Costa Mesa is moving forward with its cannabis retail plans as it tries to offset revenue lost from the ongoing COVID-19 pandemic.
During a Feb. 23 special study session, city council will discuss a staffing plan for implementing Costa Mesa’s retail cannabis tax. The move comes after voters last November passed a ballot measure that will allow the city to permit storefront sales of the drug.
Measure Q is Costa Mesa’s retail cannabis tax and regulation measure. It allows for recreational cannabis dispensaries and deliveries to operate within the guidelines adopted by city council.
The city can generate up to $3 million annually based on a seven percent tax rate and six retail establishments, a staff report says.
Meanwhile, Costa Mesa is facing a $29.8 revenue loss due to the CCP (Chinese Communist Party) virus pandemic, according to its website.
“The city is looking at options to help offset these revenue losses, and securing the city’s financial future so it can continue to provide the high-quality services residents deserve and depend on,” its website says.
So far, Costa Mesa has resorted to furloughing five percent of its employees, postponing capital projects, implementing a hiring freeze, and more to reduce the projected deficit.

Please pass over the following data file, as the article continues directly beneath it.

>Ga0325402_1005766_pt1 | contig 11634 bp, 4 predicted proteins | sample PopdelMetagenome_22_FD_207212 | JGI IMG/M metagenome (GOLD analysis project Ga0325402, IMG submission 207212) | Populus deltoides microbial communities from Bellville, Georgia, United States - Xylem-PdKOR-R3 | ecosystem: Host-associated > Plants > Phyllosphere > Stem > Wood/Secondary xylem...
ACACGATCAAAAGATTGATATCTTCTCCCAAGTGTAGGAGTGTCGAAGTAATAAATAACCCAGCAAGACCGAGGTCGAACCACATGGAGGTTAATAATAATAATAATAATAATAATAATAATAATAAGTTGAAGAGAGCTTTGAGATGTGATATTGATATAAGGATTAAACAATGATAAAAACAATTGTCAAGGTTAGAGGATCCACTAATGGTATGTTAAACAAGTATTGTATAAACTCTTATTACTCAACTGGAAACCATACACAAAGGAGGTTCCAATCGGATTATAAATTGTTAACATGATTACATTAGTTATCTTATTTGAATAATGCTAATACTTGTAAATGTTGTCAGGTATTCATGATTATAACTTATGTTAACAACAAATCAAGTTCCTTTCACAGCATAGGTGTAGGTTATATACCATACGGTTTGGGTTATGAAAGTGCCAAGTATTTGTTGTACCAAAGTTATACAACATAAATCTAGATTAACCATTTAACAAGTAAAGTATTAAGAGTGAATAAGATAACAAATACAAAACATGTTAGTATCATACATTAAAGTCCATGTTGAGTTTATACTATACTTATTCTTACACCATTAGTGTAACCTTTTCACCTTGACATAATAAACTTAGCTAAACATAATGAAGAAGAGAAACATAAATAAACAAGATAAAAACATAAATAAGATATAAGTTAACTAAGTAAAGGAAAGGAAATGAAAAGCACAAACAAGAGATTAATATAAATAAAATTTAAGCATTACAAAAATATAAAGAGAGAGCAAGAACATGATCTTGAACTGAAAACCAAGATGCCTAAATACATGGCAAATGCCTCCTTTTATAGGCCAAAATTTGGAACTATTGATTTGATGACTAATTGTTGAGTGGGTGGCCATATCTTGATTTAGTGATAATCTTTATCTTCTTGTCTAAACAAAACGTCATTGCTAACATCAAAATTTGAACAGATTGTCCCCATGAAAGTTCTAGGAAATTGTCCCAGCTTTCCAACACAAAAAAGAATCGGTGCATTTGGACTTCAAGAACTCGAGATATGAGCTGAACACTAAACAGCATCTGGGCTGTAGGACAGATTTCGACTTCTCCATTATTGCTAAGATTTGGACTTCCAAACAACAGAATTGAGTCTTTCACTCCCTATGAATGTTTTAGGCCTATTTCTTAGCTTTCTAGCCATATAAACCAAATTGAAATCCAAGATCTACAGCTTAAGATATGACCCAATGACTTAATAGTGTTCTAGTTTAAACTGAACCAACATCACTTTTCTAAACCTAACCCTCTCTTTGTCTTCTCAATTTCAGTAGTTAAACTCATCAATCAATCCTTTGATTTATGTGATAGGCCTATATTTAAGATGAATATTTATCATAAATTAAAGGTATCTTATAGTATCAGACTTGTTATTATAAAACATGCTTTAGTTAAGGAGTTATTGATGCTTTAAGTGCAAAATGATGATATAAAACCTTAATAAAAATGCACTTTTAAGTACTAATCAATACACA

“Without additional funding, the city may be forced to make additional cuts to local services, including 911 emergency response, road repairs, and support for small businesses and other core services,” the city says.
Cannabis tax revenue would be allocated to the city’s general fund, and would go toward public safety and essential services, according to staff.
“Transparency and accountability are an important part of this measure, by requiring annual independent financial audits and public disclosure of all funds,” says the city’s website.
Cannabis sales must occur within commercially-zoned properties, or dispensaries.
Dispensaries are not allowed be located within 1,000 feet of schools, playgrounds, child care centers or homeless shelters.
They are required to have exterior building lighting, video monitoring, and security guards.
Prior to Measure Q, retail sales of cannabis recreational use were prohibited in Costa Mesa.
As Costa Mesa moves forward with its marijuana plans, the City of Fullerton on Feb. 16 rescinded an ordinance that would have allowed commercial cannabis sales within city limits.
Fullerton Mayor Bruce Whitaker told The Epoch Times he felt relieved, adding “the process was flawed from the beginning.”
“It was pushed a little bit too fast for the public,” Whitaker said. “In the end, it’s about government by consent, and I believe the prior council really didn’t listen to the public that much.”
Fullerton’s controversial commercial cannabis ordinance was originally adopted Nov. 17, 2020, with support from councilmembers Ahmad Zahra, Jesus Silva, and then-Mayor Pro Tem Jan Flory. But the composition of the council changed following the November election, with a majority now against supporting the ordinance as written, due mainly to outcry from residents.